Gen13: Best of a Bad Lot |
by Gail Simone, Talent Caldwell (WildStorm, 2007)
Sometimes, a comic-book character is so burdened with backstory and decades of plot twists that the only thing to do is reboot the title and start fresh from scratch.
That wasn't really the case, however, with WildStorm's Gen13, a team of teen superheroes who were created in the mid-1990s. Granted, a bad decision was made a few years ago to kill them off and replace them with an entirely new set characters, but that move was negated not too long afterwards, when readers learned they weren't really dead after all. (In other words, the new team wasn't selling very well.)
Once the original characters were back in place, all might have been right with the world for Gen13 fans ... but then WildStorm decided to start the whole thing over with a brand spankin' new origin that swept aside everything that had gone before.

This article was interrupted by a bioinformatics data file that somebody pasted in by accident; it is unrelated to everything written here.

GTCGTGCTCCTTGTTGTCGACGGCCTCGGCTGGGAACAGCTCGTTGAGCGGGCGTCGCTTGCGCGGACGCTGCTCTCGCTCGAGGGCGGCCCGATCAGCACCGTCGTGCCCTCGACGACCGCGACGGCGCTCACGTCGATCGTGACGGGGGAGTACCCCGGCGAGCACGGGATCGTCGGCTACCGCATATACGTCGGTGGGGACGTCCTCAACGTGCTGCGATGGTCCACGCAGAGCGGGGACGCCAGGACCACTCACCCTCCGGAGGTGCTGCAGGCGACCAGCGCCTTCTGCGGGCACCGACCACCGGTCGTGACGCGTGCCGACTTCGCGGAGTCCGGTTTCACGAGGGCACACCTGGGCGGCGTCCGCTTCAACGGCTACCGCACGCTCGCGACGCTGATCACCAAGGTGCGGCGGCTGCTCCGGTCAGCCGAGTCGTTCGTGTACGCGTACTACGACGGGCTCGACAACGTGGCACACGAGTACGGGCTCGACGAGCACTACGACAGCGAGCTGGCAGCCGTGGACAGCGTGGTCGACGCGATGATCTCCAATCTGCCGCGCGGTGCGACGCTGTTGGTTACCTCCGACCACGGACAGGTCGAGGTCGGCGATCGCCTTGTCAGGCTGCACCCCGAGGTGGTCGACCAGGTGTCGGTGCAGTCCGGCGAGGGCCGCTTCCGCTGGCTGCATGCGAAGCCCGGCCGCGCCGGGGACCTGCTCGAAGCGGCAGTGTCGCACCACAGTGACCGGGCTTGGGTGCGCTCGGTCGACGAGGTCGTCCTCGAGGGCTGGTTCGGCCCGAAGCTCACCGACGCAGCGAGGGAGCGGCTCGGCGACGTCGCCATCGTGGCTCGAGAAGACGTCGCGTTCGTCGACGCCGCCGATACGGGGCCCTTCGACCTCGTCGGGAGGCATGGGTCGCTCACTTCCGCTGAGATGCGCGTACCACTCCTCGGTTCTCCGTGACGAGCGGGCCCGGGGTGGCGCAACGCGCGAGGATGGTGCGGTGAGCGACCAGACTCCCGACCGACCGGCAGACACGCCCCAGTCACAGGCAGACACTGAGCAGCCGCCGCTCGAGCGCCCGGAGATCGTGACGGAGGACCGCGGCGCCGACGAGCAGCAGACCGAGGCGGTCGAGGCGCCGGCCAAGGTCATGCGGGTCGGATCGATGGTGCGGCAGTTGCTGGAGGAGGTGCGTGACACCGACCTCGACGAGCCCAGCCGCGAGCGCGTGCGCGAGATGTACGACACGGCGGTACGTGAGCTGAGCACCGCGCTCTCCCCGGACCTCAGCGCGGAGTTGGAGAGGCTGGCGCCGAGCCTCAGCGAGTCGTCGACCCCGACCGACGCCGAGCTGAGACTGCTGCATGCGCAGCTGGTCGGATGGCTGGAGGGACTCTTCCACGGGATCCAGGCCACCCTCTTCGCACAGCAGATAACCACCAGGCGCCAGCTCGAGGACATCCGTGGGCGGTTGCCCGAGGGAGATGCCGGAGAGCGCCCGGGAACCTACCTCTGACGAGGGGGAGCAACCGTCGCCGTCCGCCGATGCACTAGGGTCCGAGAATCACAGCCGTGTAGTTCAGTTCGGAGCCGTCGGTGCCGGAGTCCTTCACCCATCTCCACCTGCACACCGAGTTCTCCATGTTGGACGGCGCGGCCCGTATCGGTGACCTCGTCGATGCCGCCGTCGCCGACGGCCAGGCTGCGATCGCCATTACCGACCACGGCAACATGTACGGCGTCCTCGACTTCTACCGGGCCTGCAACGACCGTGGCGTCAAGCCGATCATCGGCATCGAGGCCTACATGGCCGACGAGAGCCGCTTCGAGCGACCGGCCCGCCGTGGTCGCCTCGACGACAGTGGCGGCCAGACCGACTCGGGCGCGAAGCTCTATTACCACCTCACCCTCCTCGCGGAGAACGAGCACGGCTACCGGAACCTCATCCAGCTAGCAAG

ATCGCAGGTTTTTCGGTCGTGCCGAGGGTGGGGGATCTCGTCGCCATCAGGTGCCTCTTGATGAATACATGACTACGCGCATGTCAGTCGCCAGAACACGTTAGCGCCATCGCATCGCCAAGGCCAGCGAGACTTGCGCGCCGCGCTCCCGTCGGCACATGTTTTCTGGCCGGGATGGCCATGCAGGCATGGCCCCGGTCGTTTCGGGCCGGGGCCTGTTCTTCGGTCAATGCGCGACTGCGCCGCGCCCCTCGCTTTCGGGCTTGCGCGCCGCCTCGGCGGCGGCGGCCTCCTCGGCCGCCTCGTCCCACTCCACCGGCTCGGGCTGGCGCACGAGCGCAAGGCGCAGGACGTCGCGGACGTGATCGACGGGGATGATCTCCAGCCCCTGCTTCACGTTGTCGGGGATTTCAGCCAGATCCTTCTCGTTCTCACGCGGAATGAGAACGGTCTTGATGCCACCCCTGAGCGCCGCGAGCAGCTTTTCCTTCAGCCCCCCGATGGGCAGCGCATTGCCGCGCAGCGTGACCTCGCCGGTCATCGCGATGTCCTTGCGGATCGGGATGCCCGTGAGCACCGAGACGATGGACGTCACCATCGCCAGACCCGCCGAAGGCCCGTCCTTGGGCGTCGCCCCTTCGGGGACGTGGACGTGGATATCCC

Poor decisions aside, the more pertinent question is how well they did the job. The answer is ... eh.
Core team members -- Fairchild, Freefall, Rainmaker, Burnout and Grunge -- aren't all that different from their previous incarnations. The revamped genesis of their powers is murkier, involving false parents, an archvillain with a baby fetish and an assistant motivated solely by her sexual desires. By the end of the book, it's still hard to tell if the teens were unwitting participants in a secret government program to create supersoldiers or if they were roped into a private enterprise to provide super-powered snuff films to rich Internet voyeurs.
Once WildStorm caught on and got rid of the B team, the book should have focused on the elements that made the early series such a success. Some of the elements that made this series worth reading -- adventure, a wide-eyed sense of fun, strong character interactions and, let's face it, cheesecake -- have been filtered out of this new version. Best of a Bad Lot boils down to a reboot for reboot's sake that creates more problems than it solves.
24 November 2007